Associate Professor of Special Education
302A One Magnolia Circle
Erik Carter’s research goal is to identify those skills, supports, and experiences that enable adolescents with significant disabilities (e.g., intellectual disabilities, autism, and multiple disabilities) to live rich and personally satisfying lives during and after high school. His research has followed three primary strands. The first strand focuses on interventions to support youth with significant disabilities socially and academically within inclusive schools. Carter’s research in this area has focused most heavily on the processes and outcomes associated with peer-mediated support strategies, along with careful examination of the student, classroom, and other school factors that may influence students’ success. The second strand focuses on equipping middle and high school students with significant intellectual disabilities to transition successfully to life after high school. In this area, his research has focused on (a) assessing the transition-related needs (e.g., social, vocational, self-determination, educational) of youth, and (b) identifying feasible and effective avenues for increasing students’ access to career development and early work experiences. The third strand focuses on increasing the capacity and commitment of communities to meaningfully include children and adults with significant disabilities, as well as engaging new partners in these efforts. Here, he has focused his work on interventions that engage new partners (e.g., employers, parents, community leaders, congregations) in community change efforts.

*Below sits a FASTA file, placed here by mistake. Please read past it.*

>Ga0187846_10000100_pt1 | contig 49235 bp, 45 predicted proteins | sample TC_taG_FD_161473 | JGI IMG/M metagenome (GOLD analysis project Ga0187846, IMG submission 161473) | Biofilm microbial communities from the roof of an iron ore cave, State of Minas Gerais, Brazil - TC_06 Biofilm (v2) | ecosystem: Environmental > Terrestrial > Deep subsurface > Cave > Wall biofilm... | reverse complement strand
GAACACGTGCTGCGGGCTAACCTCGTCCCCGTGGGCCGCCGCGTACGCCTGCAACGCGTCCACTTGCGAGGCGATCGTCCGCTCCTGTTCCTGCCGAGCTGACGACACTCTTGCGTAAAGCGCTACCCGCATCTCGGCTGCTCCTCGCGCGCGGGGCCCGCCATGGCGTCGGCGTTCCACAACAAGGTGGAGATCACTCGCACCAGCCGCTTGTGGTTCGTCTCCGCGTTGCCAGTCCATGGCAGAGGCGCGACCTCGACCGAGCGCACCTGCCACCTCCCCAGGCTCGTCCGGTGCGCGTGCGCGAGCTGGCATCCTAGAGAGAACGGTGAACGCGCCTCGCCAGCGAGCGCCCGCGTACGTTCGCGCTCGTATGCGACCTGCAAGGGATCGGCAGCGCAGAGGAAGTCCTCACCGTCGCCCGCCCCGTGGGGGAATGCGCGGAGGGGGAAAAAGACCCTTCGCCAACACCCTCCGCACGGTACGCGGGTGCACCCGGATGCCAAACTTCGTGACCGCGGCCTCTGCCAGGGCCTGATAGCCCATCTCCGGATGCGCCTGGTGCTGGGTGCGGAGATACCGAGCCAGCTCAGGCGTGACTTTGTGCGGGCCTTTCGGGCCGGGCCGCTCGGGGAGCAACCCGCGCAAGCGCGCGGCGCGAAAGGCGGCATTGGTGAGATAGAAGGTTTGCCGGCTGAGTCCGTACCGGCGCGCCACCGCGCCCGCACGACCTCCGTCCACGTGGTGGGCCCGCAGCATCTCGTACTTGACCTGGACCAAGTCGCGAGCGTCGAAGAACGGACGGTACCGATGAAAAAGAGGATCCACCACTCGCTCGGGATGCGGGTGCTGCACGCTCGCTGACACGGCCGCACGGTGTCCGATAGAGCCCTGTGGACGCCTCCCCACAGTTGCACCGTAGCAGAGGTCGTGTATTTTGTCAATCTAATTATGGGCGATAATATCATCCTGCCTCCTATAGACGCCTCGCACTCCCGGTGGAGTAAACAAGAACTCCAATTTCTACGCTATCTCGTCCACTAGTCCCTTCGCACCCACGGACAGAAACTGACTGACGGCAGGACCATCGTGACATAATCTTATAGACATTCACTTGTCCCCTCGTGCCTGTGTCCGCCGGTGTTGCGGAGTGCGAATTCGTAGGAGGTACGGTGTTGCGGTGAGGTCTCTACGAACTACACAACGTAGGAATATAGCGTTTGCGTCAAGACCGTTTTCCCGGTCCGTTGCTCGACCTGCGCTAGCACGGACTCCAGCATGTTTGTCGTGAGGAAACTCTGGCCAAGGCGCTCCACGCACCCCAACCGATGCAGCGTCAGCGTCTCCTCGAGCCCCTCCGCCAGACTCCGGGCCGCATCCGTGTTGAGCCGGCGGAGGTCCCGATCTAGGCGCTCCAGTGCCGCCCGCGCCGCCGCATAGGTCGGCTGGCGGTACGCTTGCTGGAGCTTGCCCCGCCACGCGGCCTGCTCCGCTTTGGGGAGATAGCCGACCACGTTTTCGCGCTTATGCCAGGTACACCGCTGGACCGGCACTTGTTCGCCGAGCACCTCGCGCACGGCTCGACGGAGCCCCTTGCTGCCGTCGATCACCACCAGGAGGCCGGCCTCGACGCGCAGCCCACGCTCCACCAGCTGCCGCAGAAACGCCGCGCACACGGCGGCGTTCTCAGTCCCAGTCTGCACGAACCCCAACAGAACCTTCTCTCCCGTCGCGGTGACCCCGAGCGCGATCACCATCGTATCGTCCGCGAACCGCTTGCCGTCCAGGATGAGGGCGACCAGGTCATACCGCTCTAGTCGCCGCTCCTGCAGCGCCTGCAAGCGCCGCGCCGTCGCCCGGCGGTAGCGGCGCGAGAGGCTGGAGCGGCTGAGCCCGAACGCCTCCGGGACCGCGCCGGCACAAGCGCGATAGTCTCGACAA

Much of the research completed at the Vanderbilt Kennedy Center is made possible by the generous contributions of the people and families who participate in research studies. This researcher needs research subjects to complete the studies listed below.
Follow these links to learn more:
This video presented by the Tennessee Developmental Disabilities Network and produced by the Vanderbilt Kennedy Center, highlights two advocates with intellectual disabilities who are meaningfully employed.
The video was developed with the goal of raising the aspirations, expectations, and capacities of people with disabilities and their families, service systems, employers, and communities regarding competitive and meaningful work as a viable option.
For more information on employment of people with disabilities in Tennessee, see Tennessee Works